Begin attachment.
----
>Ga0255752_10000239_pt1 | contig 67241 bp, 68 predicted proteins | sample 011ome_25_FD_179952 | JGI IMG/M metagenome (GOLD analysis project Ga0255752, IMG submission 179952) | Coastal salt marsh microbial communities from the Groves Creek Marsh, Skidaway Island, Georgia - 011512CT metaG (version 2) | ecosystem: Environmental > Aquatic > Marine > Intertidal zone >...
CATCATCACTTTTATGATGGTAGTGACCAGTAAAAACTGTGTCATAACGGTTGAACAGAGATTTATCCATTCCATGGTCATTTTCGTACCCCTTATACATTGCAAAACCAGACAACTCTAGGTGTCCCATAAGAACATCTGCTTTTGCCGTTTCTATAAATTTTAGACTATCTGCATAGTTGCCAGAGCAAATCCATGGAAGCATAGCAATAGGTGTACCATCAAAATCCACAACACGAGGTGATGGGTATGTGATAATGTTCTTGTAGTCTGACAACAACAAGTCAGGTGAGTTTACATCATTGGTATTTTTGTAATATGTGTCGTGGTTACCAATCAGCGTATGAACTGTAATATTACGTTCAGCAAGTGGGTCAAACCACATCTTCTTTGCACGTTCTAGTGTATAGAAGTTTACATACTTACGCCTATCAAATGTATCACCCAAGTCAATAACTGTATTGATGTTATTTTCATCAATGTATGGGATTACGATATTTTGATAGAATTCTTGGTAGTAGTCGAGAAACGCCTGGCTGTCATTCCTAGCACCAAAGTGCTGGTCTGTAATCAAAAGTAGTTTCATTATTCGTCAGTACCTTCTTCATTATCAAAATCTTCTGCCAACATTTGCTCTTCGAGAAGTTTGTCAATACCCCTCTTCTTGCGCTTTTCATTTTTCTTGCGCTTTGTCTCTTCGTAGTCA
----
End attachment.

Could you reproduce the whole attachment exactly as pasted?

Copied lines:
>Ga0255752_10000239_pt1 | contig 67241 bp, 68 predicted proteins | sample 011ome_25_FD_179952 | JGI IMG/M metagenome (GOLD analysis project Ga0255752, IMG submission 179952) | Coastal salt marsh microbial communities from the Groves Creek Marsh, Skidaway Island, Georgia - 011512CT metaG (version 2) | ecosystem: Environmental > Aquatic > Marine > Intertidal zone >...
CATCATCACTTTTATGATGGTAGTGACCAGTAAAAACTGTGTCATAACGGTTGAACAGAGATTTATCCATTCCATGGTCATTTTCGTACCCCTTATACATTGCAAAACCAGACAACTCTAGGTGTCCCATAAGAACATCTGCTTTTGCCGTTTCTATAAATTTTAGACTATCTGCATAGTTGCCAGAGCAAATCCATGGAAGCATAGCAATAGGTGTACCATCAAAATCCACAACACGAGGTGATGGGTATGTGATAATGTTCTTGTAGTCTGACAACAACAAGTCAGGTGAGTTTACATCATTGGTATTTTTGTAATATGTGTCGTGGTTACCAATCAGCGTATGAACTGTAATATTACGTTCAGCAAGTGGGTCAAACCACATCTTCTTTGCACGTTCTAGTGTATAGAAGTTTACATACTTACGCCTATCAAATGTATCACCCAAGTCAATAACTGTATTGATGTTATTTTCATCAATGTATGGGATTACGATATTTTGATAGAATTCTTGGTAGTAGTCGAGAAACGCCTGGCTGTCATTCCTAGCACCAAAGTGCTGGTCTGTAATCAAAAGTAGTTTCATTATTCGTCAGTACCTTCTTCATTATCAAAATCTTCTGCCAACATTTGCTCTTCGAGAAGTTTGTCAATACCCCTCTTCTTGCGCTTTTCATTTTTCTTGCGCTTTGTCTCTTCGTAGTCA